The curious case of the Henry V-quoting toddler who saved Shakespeare Magazine from certain and ignominious doom (as recounted by his proud and admiring father, the Editor)

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My abiding memory of the very first issue of Shakespeare Magazine, published five years ago this week, is that it very nearly didn’t happen at all. I remember rising at about 5am feeling frazzled, fearful and sleep-deprived, and tweeting something like “Right, let’s go to work” to convey a bravado I didn’t feel.

I’d taken redundancy only 19 days earlier, and although I’d been thinking non-stop about Shakespeare Magazine for over a year, this was surely one of the swiftest launches in media history, and I was overwhelmed. I had always intended to get the first issue out on 23 April 2014, which would have been Shakespeare’s 450th birthday. But there was just too much still to do, and my hopes were fading fast.

Originally I’d been working from the kitchen of my Bristol home. But I’d had to move into the spare bedroom because the WiFi signal was stronger. I’d fallen into a cycle of working late into the night and then crashing out on the bed right next to the desk where my ancient Russian computer hummed and spluttered. And on this particular day I had company. My young son was running a fever, so instead of taking him to nursery I’d installed him in the bed beside me. This way I could keep an eye on him while I worked.

By the early afternoon I was firmly ensconced in a slough of despond. The mag wasn’t going to come out today, it simply couldn’t be done. Maybe it would happen tomorrow, maybe it wouldn’t happen at all.

And then something remarkable occurred. My son woke up, having shrugged off his illness and now looking as fit as the proverbial butcher’s dog. He gave me a cheeky grin and said, in what I can only describe as a mischievous tone, these words:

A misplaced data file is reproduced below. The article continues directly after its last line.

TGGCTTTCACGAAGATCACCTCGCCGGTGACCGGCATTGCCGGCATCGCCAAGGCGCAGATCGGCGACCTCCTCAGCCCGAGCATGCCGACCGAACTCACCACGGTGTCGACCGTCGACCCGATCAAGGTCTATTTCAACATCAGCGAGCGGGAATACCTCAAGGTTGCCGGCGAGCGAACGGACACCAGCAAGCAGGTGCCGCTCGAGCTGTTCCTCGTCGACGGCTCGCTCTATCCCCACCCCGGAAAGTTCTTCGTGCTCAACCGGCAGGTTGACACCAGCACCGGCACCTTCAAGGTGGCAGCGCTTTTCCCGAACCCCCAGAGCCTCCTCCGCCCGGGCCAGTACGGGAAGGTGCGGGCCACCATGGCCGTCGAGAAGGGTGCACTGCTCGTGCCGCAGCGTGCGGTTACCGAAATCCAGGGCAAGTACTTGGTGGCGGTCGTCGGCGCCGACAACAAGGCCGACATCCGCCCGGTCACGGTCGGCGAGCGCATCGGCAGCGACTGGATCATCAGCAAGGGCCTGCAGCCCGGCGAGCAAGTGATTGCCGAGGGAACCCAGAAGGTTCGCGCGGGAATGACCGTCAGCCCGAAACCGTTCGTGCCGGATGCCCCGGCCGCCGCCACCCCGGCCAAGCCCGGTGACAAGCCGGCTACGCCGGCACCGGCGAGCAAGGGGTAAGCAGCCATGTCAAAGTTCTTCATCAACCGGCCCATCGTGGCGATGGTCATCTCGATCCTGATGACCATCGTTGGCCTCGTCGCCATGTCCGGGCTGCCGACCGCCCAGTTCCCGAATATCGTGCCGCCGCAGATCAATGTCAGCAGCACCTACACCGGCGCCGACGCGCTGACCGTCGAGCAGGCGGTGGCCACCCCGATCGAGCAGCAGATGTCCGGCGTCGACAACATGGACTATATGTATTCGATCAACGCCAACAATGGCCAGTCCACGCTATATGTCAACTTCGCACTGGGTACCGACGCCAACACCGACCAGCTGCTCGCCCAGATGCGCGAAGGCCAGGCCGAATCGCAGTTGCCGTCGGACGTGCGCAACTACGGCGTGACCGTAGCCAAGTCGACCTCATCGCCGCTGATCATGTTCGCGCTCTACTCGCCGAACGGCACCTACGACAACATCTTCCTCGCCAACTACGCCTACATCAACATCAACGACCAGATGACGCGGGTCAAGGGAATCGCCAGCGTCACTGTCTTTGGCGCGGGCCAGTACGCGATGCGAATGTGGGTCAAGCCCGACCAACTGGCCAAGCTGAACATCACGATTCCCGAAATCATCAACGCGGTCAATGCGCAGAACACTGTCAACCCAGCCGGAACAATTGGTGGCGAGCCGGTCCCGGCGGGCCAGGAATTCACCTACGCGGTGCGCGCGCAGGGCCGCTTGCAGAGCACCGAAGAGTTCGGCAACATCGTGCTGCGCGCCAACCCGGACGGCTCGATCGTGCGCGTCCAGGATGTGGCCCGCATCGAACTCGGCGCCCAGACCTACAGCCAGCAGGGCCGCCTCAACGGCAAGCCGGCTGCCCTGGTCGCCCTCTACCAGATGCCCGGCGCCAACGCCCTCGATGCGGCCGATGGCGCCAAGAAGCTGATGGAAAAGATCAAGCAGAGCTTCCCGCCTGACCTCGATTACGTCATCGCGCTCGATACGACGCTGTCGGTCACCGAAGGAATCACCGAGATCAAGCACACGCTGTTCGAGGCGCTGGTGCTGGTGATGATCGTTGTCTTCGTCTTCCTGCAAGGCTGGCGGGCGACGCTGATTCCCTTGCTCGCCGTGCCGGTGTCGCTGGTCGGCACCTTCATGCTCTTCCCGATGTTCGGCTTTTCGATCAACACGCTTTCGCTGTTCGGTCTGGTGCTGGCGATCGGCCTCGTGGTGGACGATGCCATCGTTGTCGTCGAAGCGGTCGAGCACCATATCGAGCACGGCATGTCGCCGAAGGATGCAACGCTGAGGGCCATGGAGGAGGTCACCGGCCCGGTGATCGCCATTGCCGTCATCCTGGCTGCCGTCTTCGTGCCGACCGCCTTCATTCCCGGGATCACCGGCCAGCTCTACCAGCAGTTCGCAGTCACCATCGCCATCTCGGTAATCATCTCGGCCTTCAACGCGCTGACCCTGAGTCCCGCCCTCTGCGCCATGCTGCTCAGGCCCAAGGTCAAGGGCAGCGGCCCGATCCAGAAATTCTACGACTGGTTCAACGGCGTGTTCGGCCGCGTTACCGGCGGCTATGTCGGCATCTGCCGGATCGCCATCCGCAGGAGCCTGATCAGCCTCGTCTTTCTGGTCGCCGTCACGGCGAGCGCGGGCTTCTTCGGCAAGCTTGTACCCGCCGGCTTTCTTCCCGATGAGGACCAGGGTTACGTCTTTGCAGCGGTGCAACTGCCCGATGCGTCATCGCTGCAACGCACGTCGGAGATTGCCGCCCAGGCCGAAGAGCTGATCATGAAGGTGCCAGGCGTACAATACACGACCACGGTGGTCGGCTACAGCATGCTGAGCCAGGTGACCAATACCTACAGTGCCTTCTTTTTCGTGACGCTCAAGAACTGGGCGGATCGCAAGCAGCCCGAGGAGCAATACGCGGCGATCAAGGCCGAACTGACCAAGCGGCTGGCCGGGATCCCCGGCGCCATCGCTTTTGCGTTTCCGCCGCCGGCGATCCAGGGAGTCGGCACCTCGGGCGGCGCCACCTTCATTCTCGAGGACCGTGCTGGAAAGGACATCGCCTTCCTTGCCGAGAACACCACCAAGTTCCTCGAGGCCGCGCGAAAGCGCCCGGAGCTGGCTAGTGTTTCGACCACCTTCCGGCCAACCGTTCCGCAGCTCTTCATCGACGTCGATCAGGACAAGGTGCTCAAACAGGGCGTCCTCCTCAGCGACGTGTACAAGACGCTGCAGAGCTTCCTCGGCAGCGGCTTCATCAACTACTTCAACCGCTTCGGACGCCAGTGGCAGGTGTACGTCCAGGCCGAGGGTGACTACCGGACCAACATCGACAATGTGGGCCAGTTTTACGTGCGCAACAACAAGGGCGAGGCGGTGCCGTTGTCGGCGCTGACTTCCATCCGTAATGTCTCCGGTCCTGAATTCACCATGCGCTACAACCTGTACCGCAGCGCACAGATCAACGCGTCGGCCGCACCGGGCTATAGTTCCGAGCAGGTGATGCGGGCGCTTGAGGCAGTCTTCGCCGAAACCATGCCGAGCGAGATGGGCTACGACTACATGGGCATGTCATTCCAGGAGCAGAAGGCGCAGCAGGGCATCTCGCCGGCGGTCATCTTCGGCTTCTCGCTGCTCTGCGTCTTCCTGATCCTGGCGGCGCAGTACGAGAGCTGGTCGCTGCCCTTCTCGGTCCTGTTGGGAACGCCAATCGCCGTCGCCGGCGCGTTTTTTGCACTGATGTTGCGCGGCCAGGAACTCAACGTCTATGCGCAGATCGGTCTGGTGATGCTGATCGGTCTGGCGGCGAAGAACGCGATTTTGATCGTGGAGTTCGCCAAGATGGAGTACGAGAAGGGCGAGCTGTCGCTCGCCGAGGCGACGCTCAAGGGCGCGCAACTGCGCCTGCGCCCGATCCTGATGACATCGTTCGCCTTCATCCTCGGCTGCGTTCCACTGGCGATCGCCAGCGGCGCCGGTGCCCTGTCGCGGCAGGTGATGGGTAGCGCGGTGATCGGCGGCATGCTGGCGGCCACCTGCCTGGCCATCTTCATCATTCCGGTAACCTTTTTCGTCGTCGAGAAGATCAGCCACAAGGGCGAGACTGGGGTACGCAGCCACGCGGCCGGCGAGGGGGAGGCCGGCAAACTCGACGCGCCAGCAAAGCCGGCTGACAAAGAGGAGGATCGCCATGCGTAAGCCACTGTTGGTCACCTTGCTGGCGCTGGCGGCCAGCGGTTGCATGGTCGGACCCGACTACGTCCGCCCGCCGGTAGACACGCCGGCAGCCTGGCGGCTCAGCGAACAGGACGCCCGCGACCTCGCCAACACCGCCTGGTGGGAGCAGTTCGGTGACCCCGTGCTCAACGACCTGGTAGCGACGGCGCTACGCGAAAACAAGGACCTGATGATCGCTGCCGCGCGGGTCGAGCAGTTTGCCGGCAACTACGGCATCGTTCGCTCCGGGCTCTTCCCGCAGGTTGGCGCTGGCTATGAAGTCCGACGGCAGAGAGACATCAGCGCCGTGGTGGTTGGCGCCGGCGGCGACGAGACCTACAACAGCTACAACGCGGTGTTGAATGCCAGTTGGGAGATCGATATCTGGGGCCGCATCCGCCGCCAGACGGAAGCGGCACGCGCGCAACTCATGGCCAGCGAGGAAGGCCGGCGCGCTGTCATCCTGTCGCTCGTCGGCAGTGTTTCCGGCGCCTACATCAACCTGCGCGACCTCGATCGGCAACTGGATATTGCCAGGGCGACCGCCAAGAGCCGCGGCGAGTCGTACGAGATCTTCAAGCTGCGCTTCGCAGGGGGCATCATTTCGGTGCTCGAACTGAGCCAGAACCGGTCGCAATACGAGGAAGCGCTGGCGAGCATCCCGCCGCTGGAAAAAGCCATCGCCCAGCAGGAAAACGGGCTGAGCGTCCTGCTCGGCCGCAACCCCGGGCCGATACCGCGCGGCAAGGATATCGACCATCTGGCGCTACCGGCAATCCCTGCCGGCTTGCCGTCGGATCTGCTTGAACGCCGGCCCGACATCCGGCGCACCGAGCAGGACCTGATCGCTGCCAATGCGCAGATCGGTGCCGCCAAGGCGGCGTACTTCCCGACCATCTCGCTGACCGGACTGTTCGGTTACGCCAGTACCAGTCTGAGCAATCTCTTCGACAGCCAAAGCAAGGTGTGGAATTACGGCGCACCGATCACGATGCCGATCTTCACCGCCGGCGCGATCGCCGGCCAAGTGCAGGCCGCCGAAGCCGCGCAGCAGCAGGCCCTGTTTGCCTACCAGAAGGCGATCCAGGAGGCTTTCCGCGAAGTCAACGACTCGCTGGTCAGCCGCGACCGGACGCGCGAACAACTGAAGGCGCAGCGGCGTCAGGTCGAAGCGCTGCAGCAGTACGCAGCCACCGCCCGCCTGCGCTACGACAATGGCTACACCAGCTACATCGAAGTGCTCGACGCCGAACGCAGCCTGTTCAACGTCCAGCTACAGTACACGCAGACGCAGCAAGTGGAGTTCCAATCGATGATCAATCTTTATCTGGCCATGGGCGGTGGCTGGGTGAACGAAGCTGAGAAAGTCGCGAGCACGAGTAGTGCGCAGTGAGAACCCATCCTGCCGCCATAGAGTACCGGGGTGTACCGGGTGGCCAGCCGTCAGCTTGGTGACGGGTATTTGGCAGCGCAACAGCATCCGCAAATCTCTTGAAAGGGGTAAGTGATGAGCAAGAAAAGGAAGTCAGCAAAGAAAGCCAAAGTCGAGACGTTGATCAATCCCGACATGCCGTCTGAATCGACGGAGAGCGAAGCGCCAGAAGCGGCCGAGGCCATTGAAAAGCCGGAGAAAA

“Once more [pause] unto the breach [pause], dear friends.” [pause, chuckle]

I was flabbergasted. Of course, my son was used to hearing me spouting plenty of Shakespeare lines (and trying to get him to repeat them), but these words, from one of Henry V’s most stirring speeches, just stopped me dead in my tracks. He’d even remembered to say ‘unto’ instead of ‘into’.

And yes, in my semi-delirious state, I did take it as a sign that today of all days I must persevere. A phone call from my freelance Art Editor did the rest: “Right, where’s these final pages, then? Get yer finger out and we can still do this”. Well, that’s not all he said, but the language was more Anglo-Saxon than Shakespearean, if you catch my drift.

And so it was that Issue One of Shakespeare Magazine was published at around nine o’ clock that evening. To be honest, it’s always been a struggle, but I’m currently working on Issue 16, and I still love it.

Oh, and when this happened my estimable offspring was a couple of weeks shy of his third birthday. So this is really a story about how a two-year-old saved Shakespeare Magazine. Thanks, son.

North West music outfit The Nearlys release haunting new version of Shakespeare’s ‘Under the Greenwood Tree’ in time for the Bard’s birthday this week

The Nearlys_UnderTheGreenwoodTree_Everday Records

Here’s a musical treat to celebrate the week of Shakespeare’s birthday. Based in the North West of England, musical outfit The Nearlys, comprising vocalist/multi-instrumentalist Helen Walker and her drummer husband Mike, have recorded a mellow and haunting folk and jazz-tinged new version of the song ‘Under the Greenwood Tree’ from Shakespeare’s As You Like It.

Can you tell us why you chose this Shakespeare lyric and how you constructed the musical track?

Helen Walker: “It was initially written for a choir competition, the rules of which required that I wrote to a lyric that is in the public domain. I usually write my own lyrics, although I have also set ‘The Skylark’ by James Hogg to music. After a lot of research I chose ‘Under the Greenwood Tree’ because it inspired me. I compose at the piano and then arrange as it’s recorded in the studio. I sang and played all the instruments on the song except for the drums, which were played by my husband Mike Walker.”

Would you consider doing a whole album of Shakespeare songs? I’d like to hear your take on ‘The Rain it Raineth Every Day’, for instance…

“I’ve never thought of it – but it’s a great idea and I’ll never work with a better lyricist! I’m just in the process of completing The Nearlys’ LP, due out later this year. But I’ll have a try at composing for ‘The Rain it Raineth Every Day’ and let you know how I get on. It would be nice to release something further to mark Shakespeare’s 400th [anniversary of death] next year.”

Go here to listen to ‘Under the Greenwood Tree’ by The Nearlys (released by Everyday Records)

Coincidentally, London-based actor Josh Neesby has just won a Royal Shakespeare Company competition with an electronic version of the same song, recorded as ‘Come Hither.

Go here to listen to ‘Come Hither’ by Josh Neesby.